Short foray into the history of the piano

Piano's precursor

The idea of an instrument that uses hammerheads to strike the strings and get elegant, tall and rich sounds dates back to the Italian Renaissance. As you know, the Renaissance was a flourishing era for art in general, but it was also the time when first attempts were made to improve the classical musical instruments and invent new ones. The first harpsichord a la martelleti (with hammers), which was one of the closest predecessors of the piano, was built between 1709 and 1711 by Bartolomeo di Francesco Cristofori, and completed in 1726. This is actually the first instrument with hammers and it uses the most basic mechanism for a piano, perpetuated until today.

The invention of the piano

From there on, history is slightly unclear, though the idea of building the first piano, spreading and popularizing such instruments is attributed to the Germans. Officially, the French Marius and the German organist Schröter are recognized as inventors of the normal piano, and Gottfried Silbermann as the inventor of the upright piano. By Sillbermann’s endeavors, the instrument was improved and built in several German cities, gaining prestige and value in the eyes of European musicians.

Pianos spread across the globe

Around 1910 pianos were so popular that were largely produced in Leipzig, Berlin, New York, Paris, Stuttgart and Bremen. Several brands became more popular than others: Bluthner, Bechstein, Steinway, Sebastien Erard, Lipp & Sohn, August Förster, Schiedmayer were companies which hired their own piano inventors and developers. The design started changing according to the room type it which the piano was to be used. The grand piano, which we know simply as the piano was made for large spaces, it exceeded 2m in length and was excellent for concerts with a large number of spectators.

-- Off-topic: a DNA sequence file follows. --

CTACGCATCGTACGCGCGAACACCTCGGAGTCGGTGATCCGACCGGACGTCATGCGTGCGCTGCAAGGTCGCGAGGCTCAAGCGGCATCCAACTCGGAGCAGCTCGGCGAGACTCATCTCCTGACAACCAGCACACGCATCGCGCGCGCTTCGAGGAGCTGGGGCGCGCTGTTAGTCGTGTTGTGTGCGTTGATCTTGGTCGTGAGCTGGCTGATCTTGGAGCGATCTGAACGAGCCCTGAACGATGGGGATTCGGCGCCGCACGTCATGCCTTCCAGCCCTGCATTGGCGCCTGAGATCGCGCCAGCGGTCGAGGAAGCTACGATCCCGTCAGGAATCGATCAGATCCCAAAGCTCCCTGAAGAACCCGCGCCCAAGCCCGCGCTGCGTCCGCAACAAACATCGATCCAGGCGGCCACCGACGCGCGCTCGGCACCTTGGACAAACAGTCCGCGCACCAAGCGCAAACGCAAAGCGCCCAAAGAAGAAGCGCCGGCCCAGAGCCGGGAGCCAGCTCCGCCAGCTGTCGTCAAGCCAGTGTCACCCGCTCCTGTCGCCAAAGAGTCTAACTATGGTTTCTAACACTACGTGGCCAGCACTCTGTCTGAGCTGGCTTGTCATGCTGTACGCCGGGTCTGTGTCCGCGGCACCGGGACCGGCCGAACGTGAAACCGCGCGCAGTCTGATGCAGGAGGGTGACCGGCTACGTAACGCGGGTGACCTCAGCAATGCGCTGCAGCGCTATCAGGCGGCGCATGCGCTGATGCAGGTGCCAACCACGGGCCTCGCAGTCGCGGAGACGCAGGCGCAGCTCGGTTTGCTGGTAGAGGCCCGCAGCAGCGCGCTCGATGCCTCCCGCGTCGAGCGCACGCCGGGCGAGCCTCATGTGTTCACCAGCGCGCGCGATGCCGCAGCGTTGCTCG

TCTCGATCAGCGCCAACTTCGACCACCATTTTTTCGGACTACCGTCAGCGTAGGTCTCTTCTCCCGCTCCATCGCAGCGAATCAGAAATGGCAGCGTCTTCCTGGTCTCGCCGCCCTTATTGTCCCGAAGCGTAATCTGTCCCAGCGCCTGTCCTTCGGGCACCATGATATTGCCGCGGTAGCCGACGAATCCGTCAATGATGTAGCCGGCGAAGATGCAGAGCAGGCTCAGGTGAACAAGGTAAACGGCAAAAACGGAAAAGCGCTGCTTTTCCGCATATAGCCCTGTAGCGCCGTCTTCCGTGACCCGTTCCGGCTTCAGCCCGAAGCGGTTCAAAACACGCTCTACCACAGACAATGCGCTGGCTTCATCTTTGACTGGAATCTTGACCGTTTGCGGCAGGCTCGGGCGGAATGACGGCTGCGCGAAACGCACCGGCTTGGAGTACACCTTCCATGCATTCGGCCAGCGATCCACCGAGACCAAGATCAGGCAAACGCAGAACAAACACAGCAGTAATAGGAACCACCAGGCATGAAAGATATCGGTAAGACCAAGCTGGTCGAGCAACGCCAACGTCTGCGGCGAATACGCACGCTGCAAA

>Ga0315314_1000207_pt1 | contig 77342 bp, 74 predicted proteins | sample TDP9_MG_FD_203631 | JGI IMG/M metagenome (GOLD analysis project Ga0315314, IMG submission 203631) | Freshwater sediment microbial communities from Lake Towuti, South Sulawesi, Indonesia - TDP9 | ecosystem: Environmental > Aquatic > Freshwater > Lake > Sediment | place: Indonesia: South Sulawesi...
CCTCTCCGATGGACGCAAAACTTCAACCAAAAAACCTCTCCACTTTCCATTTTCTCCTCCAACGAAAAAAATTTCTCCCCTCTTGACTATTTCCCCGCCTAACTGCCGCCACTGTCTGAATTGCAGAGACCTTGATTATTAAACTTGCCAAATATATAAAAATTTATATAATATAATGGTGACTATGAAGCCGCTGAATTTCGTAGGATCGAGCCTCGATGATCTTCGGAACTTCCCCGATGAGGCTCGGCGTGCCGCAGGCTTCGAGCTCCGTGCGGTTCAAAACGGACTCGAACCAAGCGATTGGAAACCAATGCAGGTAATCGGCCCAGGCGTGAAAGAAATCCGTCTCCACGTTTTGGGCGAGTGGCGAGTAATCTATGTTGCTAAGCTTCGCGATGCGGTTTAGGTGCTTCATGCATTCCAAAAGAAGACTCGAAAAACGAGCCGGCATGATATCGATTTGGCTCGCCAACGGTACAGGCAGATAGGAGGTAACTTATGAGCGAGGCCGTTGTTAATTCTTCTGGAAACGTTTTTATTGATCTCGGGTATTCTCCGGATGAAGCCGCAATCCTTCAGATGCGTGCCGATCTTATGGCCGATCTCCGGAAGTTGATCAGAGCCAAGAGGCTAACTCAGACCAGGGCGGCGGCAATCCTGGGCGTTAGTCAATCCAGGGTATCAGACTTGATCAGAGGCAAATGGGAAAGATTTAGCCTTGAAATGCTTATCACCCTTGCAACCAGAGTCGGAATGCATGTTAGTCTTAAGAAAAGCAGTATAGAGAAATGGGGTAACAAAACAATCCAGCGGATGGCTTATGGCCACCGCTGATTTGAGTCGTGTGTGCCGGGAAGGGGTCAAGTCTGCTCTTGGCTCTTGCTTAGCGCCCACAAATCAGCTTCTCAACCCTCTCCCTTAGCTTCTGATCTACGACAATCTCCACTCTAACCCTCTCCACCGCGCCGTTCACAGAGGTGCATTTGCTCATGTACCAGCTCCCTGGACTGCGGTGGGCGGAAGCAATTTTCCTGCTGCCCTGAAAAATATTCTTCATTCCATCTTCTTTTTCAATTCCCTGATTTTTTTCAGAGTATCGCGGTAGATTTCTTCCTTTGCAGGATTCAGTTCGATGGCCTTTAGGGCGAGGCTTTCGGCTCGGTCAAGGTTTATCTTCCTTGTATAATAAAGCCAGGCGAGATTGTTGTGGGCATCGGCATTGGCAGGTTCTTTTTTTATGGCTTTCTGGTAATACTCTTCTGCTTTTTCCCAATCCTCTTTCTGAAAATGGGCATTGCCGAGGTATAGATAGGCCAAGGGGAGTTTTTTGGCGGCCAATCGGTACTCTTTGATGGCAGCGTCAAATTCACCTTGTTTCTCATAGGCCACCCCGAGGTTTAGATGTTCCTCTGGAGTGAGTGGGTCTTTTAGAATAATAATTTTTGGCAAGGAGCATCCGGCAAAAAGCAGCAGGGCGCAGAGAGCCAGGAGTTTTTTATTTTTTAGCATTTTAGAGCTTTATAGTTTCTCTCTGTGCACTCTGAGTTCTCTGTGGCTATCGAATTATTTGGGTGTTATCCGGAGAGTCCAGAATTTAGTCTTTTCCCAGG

The upright piano is smaller, has a vertical position (hence its name) and is made for smaller rooms. The upright pianos are also cheaper and often used in schools to initiate the young in the art of musical interpretation.

Perfecting the piano

Since any variation in humidity or temperature led to the tuning out of the instrument, the wood in which the tuning pins were mounted was mainly hardwood and was subjected to a special treatment. The piano construction used several kinds of wood: oak, beech, maple, poplar Canadian fir, spruce and other softer species. Many of these species are used even today.

There are two types of mechanical systems in building pianos: Viennese and English. English mechanics were preferred instead of the Viennese ones because they easily allow interventions for tuning, regulations and repairs. Also, the system is more robust and the functioning more accurate.

The Steinway piano factory in 1830, New York, changed the position of the strings by crossing them. This way the obtained a greater economy of space while using longer strings and getting a more powerful and beautiful sound. Today, all pianos are built with crossed strings and English mechanics.